Locomotrix / Rosselli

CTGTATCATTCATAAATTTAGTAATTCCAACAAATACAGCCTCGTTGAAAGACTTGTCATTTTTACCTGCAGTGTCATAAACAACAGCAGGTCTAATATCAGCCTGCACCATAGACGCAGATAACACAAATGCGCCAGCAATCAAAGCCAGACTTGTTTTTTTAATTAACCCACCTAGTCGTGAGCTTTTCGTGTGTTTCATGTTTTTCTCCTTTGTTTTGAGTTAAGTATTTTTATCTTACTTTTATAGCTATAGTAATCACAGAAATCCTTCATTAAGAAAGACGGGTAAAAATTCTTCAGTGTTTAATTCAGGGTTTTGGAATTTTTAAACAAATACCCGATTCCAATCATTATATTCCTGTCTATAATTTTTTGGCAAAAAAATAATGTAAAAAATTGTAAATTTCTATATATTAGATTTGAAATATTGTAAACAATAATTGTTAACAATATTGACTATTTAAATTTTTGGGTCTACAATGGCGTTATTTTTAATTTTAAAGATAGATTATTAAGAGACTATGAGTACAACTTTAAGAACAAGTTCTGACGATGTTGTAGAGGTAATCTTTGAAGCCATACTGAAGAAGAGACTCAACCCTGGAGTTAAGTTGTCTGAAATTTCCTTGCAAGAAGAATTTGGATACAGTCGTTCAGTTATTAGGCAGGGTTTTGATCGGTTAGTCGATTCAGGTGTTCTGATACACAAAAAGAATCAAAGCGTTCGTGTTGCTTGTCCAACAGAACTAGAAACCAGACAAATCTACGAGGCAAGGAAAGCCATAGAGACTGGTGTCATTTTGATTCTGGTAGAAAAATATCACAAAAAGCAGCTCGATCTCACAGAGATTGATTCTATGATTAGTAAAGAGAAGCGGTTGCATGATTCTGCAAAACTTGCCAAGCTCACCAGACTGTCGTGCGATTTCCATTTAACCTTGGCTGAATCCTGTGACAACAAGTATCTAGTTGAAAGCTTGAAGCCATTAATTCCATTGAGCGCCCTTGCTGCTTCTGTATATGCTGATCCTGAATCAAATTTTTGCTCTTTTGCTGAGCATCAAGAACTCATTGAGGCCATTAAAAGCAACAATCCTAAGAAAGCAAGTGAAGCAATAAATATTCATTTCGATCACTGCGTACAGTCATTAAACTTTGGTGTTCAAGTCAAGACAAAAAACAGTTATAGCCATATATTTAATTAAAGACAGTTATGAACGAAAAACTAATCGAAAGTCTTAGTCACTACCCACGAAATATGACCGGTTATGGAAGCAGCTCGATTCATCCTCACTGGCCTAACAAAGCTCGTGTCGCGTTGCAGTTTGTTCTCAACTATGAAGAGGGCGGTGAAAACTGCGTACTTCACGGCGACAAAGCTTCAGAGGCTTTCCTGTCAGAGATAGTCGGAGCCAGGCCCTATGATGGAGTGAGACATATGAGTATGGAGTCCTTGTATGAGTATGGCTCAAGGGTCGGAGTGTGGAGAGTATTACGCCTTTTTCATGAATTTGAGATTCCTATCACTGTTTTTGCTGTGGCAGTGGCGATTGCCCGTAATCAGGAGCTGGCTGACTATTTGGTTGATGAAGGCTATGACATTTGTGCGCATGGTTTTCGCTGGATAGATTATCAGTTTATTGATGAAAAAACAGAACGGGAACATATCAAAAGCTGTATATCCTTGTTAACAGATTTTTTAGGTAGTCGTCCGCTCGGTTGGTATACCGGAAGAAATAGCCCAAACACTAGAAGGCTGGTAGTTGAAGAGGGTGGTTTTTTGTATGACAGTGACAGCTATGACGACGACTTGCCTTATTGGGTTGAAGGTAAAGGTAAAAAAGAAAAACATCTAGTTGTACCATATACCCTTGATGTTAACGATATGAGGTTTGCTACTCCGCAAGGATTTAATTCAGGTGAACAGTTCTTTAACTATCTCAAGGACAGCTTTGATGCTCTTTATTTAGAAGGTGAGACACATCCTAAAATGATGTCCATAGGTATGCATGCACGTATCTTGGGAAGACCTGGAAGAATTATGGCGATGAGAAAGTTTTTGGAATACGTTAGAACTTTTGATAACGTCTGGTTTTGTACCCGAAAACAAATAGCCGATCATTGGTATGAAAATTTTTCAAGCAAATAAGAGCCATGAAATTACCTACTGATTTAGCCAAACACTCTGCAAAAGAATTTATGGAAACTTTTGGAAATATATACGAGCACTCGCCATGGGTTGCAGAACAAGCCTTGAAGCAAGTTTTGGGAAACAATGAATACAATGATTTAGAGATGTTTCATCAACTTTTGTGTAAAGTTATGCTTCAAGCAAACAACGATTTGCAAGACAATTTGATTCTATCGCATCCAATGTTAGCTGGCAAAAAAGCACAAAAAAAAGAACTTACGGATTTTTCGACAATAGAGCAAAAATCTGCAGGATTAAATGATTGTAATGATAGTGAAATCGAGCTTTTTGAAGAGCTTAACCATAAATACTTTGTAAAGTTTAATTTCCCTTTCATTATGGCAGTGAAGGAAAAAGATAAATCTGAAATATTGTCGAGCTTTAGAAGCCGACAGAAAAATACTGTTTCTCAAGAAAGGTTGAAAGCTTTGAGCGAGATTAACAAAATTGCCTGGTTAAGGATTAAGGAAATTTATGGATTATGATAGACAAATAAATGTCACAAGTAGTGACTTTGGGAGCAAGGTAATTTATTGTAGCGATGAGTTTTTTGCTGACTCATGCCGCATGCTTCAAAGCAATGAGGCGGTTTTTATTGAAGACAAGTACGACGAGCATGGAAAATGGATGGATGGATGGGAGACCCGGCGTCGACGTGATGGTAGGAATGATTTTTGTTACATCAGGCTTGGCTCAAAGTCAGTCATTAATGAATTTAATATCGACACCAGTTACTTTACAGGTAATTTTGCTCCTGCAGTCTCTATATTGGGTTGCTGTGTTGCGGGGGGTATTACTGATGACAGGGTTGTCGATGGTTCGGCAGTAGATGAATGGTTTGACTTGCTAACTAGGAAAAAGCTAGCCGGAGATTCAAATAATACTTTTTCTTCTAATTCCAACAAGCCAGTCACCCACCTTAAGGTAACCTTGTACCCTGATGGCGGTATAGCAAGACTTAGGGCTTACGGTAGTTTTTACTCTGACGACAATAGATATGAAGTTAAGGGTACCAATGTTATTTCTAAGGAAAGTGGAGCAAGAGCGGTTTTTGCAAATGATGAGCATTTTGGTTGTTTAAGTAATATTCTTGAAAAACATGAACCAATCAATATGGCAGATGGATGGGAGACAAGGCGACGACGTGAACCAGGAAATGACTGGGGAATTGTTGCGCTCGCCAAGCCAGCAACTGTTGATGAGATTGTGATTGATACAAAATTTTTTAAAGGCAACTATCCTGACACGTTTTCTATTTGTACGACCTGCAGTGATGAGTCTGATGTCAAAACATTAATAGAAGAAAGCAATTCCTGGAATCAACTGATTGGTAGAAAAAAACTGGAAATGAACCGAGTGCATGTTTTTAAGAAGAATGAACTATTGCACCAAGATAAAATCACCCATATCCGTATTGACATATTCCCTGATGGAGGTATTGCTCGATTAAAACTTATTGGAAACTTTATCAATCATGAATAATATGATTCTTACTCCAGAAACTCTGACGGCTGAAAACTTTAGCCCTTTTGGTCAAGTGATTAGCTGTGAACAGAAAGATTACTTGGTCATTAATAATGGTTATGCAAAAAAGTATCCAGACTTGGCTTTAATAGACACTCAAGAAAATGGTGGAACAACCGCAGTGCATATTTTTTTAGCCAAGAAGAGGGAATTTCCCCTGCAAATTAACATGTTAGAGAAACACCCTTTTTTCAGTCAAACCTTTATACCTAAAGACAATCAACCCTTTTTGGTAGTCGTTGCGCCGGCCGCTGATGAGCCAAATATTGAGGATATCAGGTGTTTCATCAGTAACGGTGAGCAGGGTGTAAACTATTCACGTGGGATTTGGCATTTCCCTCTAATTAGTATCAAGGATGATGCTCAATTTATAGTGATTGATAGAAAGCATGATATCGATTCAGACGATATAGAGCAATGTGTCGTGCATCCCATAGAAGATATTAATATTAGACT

New Book from the University of Chicago PressA musician, musicologist, and self-defined “poet of research,” Amelia Rosselli (1930–96) was one of the most important poets to emerge from Europe in the aftermath of World War II. Following a childhood and adolescence spent in exile from Fascist Italy between France, England, and the United States, Rosselli was driven to express the hopes and devastations of the postwar epoch through her demanding and defamiliarizing lines. Rosselli’s trilingual body of work synthesizes a hybrid literary heritage stretching from Dante and the troubadours through Ezra Pound and John Berryman, in which playful inventions across Italian, English, and French coexist with unadorned social critique. In a period dominated by the confessional mode, Rosselli aspired to compose stanzas characterized by a new objectivity and collective orientation, “where the I is the public, where the I is things, where the I is the things that happen.” Having chosen Italy as an “ideal fatherland,” Rosselli wrote searching and often discomposing verse that redefined the domain of Italian poetics and, in the process, irrevocably changed the Italian language.This collection, the first to bring together a generous selection of her poems and prose in English and in translation, is enhanced by an extensive critical introduction and notes by translator Jennifer Scappettone. Equipping readers with the context for better apprehending Rosselli’s experimental approach to language, Locomotrix seeks to introduce English-language readers to the extraordinary career of this crucial, if still eclipsed, voice of the twentieth century.“In the landscape of twentieth-century Italian writing, Amelia Rosselli’s poems stand out as a unique achievement, cultivating oblique, discontinuous forms that mix social diagnosis and satire, memory and introspection, tragedy and utopianism. Jennifer Scappettone’s editorial project is a work of cultural restoration that helps to create a broader context in which the anglophone reader can more fully appreciate Italian poetic traditions. But she has done much more: drawing on her own formidable skills as an experimental poet in English, Scappettone has produced an ambitiously innovative translation whose effects are at once stunning and uncanny in recreating the Italian. The result is a body of poetry that is challenging, to be sure, yet tremendously powerful.”—Lawrence Venuti, Temple UniversityJennifer Scappettone is assistant professor of English and creative writing and associated faculty of Romance languages and literatures at the University of Chicago, and was the Andrew W. Mellon Post-Doctoral Rome Prize Fellow in Modern Italian Studies for 2010-11. Her poetry collections include From Dame Quickly and the bilingualThing Ode/Ode oggettuale.Please contact Micah Fehrenbacher at the University of Chicago Press for more information.